Clarity in environmental assessment and approval processes - Essential for risk management

Complex, costly, and confusing.  That's what most organisations feel about planning and assessment processes. And they'd be right. The statutory regime for state and federal assessment and approval is complex and a lack of clarity on key risks, including of merits and judicial review can make for confusion.  

I addressed the Professional Environmental Women's Association (PEWA) this week on the importance of getting clarity and some of my tips for minimising project risk.  Click on the image below to download a copy of my presentation.


Getting a development project off the ground and smoothly progressed is a major risk for many organisations. Two critical reasons that projects suffer delays, or aren’t delivered, are a failure to understand the proper planning, development and environmental impact assessment process that should apply and inadequate consultation. “Fast-tracking”; lack of transparency in the legal process; and the rapid assessment of impacts, far from speeding up a project, often result in more agitation (from community, neighbours, and regulators), delay and cost.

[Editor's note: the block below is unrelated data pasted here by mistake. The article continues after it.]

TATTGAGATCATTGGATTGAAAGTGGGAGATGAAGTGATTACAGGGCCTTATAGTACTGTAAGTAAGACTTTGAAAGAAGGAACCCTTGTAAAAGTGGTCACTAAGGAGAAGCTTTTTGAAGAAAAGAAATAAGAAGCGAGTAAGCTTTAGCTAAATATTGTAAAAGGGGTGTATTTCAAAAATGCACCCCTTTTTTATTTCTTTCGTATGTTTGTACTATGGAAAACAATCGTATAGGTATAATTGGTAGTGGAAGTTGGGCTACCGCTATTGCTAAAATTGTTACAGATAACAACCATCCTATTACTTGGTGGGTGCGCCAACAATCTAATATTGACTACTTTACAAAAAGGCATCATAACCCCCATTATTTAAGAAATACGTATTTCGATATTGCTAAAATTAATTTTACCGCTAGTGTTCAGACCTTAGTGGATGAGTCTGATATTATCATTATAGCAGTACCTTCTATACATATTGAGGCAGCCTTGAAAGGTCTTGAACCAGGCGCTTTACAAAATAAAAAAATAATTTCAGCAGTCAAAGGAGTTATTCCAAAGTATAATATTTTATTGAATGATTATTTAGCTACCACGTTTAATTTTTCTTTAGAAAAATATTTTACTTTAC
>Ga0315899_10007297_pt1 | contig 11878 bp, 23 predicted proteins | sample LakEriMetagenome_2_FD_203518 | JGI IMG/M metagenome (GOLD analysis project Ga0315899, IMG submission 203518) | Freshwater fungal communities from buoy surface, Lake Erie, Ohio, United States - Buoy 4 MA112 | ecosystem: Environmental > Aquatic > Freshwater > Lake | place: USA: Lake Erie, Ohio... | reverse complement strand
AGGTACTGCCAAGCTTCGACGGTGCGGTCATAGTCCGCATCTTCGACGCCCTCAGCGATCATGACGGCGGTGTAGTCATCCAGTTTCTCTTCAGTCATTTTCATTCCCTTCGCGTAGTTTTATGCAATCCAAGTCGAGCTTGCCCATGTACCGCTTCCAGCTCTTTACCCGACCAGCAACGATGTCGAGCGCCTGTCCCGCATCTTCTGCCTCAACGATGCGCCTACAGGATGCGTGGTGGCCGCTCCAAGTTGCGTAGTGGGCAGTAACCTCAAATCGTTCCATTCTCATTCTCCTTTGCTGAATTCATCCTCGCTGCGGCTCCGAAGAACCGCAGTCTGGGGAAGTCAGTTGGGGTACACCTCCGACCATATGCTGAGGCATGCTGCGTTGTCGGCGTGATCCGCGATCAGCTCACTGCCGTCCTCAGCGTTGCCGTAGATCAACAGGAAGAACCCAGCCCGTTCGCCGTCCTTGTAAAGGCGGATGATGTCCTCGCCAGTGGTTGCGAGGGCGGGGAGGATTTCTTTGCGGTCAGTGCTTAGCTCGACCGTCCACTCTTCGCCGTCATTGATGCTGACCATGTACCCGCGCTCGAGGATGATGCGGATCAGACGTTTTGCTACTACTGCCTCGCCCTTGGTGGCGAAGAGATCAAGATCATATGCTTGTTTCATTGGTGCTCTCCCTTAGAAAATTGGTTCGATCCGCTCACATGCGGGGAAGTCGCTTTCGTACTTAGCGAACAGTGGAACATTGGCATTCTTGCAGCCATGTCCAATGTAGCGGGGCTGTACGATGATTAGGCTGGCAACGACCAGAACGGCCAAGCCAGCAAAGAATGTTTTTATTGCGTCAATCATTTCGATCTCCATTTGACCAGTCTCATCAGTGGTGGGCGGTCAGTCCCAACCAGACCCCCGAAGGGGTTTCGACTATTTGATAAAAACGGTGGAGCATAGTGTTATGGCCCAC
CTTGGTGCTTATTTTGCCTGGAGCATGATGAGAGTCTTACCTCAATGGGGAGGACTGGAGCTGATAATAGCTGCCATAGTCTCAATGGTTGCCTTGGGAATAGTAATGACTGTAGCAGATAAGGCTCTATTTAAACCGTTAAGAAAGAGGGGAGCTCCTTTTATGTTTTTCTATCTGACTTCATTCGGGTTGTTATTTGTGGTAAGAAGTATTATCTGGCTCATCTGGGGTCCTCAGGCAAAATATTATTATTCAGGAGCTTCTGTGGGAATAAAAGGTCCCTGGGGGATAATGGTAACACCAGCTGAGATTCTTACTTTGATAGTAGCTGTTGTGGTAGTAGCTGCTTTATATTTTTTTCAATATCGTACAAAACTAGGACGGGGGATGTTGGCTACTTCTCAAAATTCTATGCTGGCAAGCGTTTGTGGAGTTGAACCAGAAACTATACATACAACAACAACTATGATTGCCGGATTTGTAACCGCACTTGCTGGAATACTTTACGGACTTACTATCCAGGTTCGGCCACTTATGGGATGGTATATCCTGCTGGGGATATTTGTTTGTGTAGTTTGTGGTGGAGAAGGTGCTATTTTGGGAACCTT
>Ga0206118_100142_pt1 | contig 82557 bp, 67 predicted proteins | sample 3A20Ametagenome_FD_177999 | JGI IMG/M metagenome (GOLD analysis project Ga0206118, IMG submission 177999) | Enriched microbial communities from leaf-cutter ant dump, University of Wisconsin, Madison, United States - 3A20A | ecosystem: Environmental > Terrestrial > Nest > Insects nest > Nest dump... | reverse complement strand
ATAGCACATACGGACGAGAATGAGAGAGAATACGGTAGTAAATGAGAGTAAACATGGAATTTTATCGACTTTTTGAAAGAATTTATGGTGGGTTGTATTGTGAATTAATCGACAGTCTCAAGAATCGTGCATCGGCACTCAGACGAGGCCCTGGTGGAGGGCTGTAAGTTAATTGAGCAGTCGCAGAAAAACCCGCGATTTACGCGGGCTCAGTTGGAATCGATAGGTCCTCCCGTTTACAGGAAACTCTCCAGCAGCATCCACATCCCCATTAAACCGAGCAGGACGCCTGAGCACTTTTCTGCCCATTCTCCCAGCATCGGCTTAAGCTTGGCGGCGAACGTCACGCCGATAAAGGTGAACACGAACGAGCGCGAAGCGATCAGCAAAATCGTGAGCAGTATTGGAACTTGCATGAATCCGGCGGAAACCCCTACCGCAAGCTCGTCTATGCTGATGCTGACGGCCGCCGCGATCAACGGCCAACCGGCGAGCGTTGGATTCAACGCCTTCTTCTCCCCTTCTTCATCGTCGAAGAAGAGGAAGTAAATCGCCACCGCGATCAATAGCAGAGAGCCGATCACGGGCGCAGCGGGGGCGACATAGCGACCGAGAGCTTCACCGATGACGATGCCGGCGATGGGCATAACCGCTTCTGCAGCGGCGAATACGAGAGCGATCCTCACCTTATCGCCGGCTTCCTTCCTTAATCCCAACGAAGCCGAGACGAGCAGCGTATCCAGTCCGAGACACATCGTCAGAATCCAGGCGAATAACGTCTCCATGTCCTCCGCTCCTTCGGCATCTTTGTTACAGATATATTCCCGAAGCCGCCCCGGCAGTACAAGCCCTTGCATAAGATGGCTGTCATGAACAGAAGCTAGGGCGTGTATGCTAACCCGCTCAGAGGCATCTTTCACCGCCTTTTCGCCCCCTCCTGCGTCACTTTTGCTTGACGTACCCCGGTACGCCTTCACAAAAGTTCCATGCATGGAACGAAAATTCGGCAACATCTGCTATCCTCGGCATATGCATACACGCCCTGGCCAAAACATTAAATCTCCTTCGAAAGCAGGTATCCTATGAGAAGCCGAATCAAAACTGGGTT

Irrespective of the project size, whether your organisation is developing a small building, or a new infrastructure network, understanding the legal process for planning and environmental assessment, and having meaningful consultation on project impacts is critical to eeffectively  managing risk. At a time when communities, individuals and non-governmental organisations are more sophisticated then ever, more aware of their rights and more open to legal avenues of redress, effective project development in 2017 necessitates open and clear project processes underpinned by legal advice.


  • Before starting a development project (or responding to one), ensure that you understand the specific legal process for assessment and approval that will apply. Be clear on the time line, the decision-maker(s), the stages of assessment, and the points in the process that may be open to legal challenge.

  • Ensure that specific legal advice is sought on project risks, as it is not just statutory processes (e.g. merits appeals) that can result in legal action.

  • Identify both the stakeholders likely to be affected and the project impacts. Make consultation your priority. If procurement arrangements allow, provide for a consultation process to shape a better outcome through design change. The best ideas can come from working with, not against, stakeholders.

  • Go to the right experts at the start and use their expertise on the project. Weak experts, or poor consideration of issues may undermine the project in the long run.